Have you ever had a deep cut and wished you could just spray something on to heal it? Science may provide us with such a solution sooner than you think.
INSERM, a European medical research institution, has a research group which has come up with a gel that can be applied to wounds. The gel starts healing the wounds within seconds on rats, which are similar physiologically to humans.
The gel has been around since the end of 2013, but this is the first news of it actually working in living organisms.
The gel works by the use of nanoparticles. These particular nanoparticles spread out over the surface of the wound and bind to the outer edges of the area to be healed. Once the nanoparticles are bound into place they act as a glue, which holds the affliction together.
This is great for skin wounds, but what about other organs and tissues? It turns out that this technique can be used for other organs, such as the liver. This was again proven with rat studies. What is great about this feat is that typically organs such as the liver are very difficult to suture. Thus when the liver has been cut and is bleeding, doctors may have a very difficult time controlling the bleeding. If this new gel proves to be safe in humans it may revolutionize procedures like that.
The process of adhesion which is used in this gel can extend beyond just wound healing as well. For instance one group was able to successfully use the nanoparticle adhesion process to perform cell therapy on heart cells. This is something that would normally be extremely difficult because of the fact that the heart is constantly beating. That motion makes it difficult to deliver targeted therapy to the heart. However since these nanoparticles are able to adhere to the heart, they can transfer the therapy stably, despite the beating heart.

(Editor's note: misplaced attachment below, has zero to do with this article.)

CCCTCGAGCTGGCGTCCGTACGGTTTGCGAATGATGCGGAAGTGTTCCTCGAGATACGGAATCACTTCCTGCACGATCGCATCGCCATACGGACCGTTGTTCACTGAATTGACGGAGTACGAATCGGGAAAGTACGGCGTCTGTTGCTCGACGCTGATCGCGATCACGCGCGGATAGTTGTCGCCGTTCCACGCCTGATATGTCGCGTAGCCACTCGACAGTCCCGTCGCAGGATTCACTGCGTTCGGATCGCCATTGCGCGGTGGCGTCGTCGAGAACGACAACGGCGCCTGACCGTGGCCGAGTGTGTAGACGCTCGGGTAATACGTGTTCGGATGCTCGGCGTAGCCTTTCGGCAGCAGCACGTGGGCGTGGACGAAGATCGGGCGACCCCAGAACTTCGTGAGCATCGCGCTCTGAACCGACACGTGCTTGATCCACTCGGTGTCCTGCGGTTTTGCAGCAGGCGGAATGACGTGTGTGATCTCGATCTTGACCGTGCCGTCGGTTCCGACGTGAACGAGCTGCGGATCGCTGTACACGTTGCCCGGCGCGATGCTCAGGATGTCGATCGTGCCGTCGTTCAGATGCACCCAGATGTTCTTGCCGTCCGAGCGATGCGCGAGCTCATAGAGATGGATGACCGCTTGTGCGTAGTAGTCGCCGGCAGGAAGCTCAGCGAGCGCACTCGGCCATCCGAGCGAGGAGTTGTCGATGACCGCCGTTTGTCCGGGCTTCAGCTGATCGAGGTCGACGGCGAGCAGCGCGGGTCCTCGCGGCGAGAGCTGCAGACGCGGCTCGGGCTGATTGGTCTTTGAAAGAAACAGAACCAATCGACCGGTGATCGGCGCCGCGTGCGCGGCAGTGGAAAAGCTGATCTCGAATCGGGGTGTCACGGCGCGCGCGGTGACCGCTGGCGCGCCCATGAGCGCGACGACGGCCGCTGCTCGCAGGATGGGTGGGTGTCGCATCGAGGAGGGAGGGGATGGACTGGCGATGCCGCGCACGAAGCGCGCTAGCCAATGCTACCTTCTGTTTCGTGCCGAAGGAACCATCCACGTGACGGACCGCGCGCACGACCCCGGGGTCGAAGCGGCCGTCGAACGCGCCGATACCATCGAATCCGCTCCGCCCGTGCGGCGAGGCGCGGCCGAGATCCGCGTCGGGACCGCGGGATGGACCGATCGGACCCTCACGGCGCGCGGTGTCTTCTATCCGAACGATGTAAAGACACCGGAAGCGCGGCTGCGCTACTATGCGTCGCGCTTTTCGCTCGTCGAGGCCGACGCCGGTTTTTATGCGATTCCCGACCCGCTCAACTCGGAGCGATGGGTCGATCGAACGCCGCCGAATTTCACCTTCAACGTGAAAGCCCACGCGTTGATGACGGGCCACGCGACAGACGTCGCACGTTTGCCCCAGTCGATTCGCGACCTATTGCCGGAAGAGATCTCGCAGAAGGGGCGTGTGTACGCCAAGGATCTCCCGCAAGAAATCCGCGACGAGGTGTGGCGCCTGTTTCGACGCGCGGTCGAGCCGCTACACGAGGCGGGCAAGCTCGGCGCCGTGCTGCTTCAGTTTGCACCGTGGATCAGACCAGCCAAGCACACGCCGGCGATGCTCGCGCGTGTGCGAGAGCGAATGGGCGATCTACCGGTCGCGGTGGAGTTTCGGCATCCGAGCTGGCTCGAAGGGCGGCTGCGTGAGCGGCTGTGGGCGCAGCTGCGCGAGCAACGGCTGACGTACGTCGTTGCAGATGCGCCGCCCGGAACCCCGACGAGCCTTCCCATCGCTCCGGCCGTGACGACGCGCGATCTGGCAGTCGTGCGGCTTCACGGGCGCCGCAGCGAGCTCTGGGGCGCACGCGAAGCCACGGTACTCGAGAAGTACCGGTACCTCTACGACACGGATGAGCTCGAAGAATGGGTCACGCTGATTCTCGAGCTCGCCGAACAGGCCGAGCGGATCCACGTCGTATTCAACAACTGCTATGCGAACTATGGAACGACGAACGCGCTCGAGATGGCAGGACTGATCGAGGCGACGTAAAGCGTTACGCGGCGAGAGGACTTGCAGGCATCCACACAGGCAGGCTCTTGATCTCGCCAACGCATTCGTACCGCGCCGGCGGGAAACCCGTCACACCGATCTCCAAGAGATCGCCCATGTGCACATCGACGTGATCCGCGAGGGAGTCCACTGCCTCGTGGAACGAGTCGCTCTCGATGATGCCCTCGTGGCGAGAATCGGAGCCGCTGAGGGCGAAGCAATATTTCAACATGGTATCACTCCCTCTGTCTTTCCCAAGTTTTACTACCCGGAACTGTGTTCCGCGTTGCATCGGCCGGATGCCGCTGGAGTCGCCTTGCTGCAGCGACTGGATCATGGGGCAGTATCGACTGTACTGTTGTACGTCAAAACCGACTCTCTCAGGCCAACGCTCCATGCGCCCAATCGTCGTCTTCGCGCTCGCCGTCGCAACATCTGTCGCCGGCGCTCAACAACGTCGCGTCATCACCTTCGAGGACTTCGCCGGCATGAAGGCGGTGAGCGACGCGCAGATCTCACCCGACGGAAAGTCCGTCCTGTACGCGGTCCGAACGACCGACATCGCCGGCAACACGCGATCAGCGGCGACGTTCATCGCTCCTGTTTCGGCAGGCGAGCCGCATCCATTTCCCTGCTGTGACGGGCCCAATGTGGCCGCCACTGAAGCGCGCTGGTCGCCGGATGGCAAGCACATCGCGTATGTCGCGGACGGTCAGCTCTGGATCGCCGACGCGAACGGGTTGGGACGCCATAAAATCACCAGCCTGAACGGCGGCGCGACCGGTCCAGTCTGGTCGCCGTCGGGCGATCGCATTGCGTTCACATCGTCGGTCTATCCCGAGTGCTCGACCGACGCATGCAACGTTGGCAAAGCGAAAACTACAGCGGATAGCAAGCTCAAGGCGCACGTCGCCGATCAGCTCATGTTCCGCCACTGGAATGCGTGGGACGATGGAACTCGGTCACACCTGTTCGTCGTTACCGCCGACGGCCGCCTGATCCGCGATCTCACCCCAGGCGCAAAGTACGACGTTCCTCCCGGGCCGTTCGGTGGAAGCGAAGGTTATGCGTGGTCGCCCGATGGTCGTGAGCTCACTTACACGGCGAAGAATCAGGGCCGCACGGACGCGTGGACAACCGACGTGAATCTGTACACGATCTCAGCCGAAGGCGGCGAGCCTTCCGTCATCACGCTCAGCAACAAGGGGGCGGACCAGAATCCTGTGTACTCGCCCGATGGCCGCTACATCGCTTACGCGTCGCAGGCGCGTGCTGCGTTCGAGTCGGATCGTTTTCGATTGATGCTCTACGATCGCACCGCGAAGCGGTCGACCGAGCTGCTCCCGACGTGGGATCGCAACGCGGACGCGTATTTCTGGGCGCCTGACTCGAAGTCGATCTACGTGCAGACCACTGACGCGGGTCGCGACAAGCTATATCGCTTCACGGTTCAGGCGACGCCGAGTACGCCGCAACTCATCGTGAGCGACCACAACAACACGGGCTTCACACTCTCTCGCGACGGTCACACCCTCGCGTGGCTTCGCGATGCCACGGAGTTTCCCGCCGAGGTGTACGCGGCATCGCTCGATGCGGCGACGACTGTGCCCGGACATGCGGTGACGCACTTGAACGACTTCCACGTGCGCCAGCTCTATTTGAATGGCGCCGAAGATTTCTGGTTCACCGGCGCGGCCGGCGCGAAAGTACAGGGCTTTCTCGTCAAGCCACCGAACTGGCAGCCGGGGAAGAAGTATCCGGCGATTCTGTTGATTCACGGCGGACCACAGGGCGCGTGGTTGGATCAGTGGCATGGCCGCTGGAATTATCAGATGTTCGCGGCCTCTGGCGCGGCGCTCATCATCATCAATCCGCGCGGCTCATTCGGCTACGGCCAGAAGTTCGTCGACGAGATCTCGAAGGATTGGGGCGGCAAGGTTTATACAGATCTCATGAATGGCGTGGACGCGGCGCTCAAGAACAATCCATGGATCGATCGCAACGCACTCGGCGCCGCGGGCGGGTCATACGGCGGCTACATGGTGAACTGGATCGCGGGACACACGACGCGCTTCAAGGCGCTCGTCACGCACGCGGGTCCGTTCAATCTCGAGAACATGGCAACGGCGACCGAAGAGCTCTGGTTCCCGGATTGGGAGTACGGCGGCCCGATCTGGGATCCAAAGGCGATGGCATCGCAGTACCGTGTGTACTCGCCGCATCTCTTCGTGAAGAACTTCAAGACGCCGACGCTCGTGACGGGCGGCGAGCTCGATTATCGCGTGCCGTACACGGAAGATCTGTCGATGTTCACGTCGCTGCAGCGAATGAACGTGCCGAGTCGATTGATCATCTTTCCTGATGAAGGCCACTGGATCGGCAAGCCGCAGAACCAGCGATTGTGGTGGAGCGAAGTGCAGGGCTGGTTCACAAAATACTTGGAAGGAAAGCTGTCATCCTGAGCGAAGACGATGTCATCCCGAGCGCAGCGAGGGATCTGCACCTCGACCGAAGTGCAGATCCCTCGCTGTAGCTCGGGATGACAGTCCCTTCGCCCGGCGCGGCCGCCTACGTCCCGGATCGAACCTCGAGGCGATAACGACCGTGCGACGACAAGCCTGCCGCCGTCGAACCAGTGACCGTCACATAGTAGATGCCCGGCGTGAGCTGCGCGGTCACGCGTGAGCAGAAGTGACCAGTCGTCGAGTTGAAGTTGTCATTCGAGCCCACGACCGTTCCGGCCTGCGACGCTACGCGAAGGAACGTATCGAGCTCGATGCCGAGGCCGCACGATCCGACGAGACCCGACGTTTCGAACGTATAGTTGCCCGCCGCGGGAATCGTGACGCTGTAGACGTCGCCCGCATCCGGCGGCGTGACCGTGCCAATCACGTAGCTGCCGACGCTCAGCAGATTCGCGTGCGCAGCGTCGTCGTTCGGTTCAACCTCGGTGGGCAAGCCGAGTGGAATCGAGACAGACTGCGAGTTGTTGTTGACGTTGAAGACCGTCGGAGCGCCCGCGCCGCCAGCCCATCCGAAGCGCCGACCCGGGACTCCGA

This breakthrough may just open up a world of possibilities to the medical community if it is able to pass human trials (which typically takes a long time, so don't expect this on the market anytime soon).
Of course it is promising that the gel has proven effective in mice, but what about those nanoparticles? The researchers thought of that problem too. The nanoparticles used for the adhesive gel are made of materials easily metabolized by the human body. In other words they can be broken up and used safely by your body once they have served their purpose. This is of course important since one of the hurdles nanoparticles have to overcome is that many types of them have yet to be proven safe for use in the human body.
Perhaps one day we will all have nanoparticles probing our bodies and repairing the injuries that we inevitably incur in everyday life, and that will be one less thing we have to worry about.
Jeremie is a Wilmington resident and Clarkson University graduate student. He can be contacted at firstname.lastname@example.org